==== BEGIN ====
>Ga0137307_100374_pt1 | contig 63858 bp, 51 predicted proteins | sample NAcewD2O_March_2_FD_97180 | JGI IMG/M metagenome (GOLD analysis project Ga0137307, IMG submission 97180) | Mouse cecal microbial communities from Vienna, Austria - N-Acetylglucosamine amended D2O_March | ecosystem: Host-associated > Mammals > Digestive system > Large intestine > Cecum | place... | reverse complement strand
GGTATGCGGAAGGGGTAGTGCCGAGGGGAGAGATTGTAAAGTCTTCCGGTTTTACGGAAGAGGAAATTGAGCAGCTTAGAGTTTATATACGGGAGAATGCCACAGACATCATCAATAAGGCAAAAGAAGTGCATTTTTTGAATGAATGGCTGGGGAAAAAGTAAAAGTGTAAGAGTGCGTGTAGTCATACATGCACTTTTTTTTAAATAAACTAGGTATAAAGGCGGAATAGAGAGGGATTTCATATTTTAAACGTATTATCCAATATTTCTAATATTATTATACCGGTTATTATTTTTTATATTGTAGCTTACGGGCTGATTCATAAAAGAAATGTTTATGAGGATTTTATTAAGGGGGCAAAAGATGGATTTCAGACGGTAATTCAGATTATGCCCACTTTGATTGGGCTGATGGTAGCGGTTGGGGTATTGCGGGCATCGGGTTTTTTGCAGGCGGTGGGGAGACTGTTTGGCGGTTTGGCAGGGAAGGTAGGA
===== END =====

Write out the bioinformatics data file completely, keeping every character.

>Ga0137307_100374_pt1 | contig 63858 bp, 51 predicted proteins | sample NAcewD2O_March_2_FD_97180 | JGI IMG/M metagenome (GOLD analysis project Ga0137307, IMG submission 97180) | Mouse cecal microbial communities from Vienna, Austria - N-Acetylglucosamine amended D2O_March | ecosystem: Host-associated > Mammals > Digestive system > Large intestine > Cecum | place... | reverse complement strand
GGTATGCGGAAGGGGTAGTGCCGAGGGGAGAGATTGTAAAGTCTTCCGGTTTTACGGAAGAGGAAATTGAGCAGCTTAGAGTTTATATACGGGAGAATGCCACAGACATCATCAATAAGGCAAAAGAAGTGCATTTTTTGAATGAATGGCTGGGGAAAAAGTAAAAGTGTAAGAGTGCGTGTAGTCATACATGCACTTTTTTTTAAATAAACTAGGTATAAAGGCGGAATAGAGAGGGATTTCATATTTTAAACGTATTATCCAATATTTCTAATATTATTATACCGGTTATTATTTTTTATATTGTAGCTTACGGGCTGATTCATAAAAGAAATGTTTATGAGGATTTTATTAAGGGGGCAAAAGATGGATTTCAGACGGTAATTCAGATTATGCCCACTTTGATTGGGCTGATGGTAGCGGTTGGGGTATTGCGGGCATCGGGTTTTTTGCAGGCGGTGGGGAGACTGTTTGGCGGTTTGGCAGGGAAGGTAGGA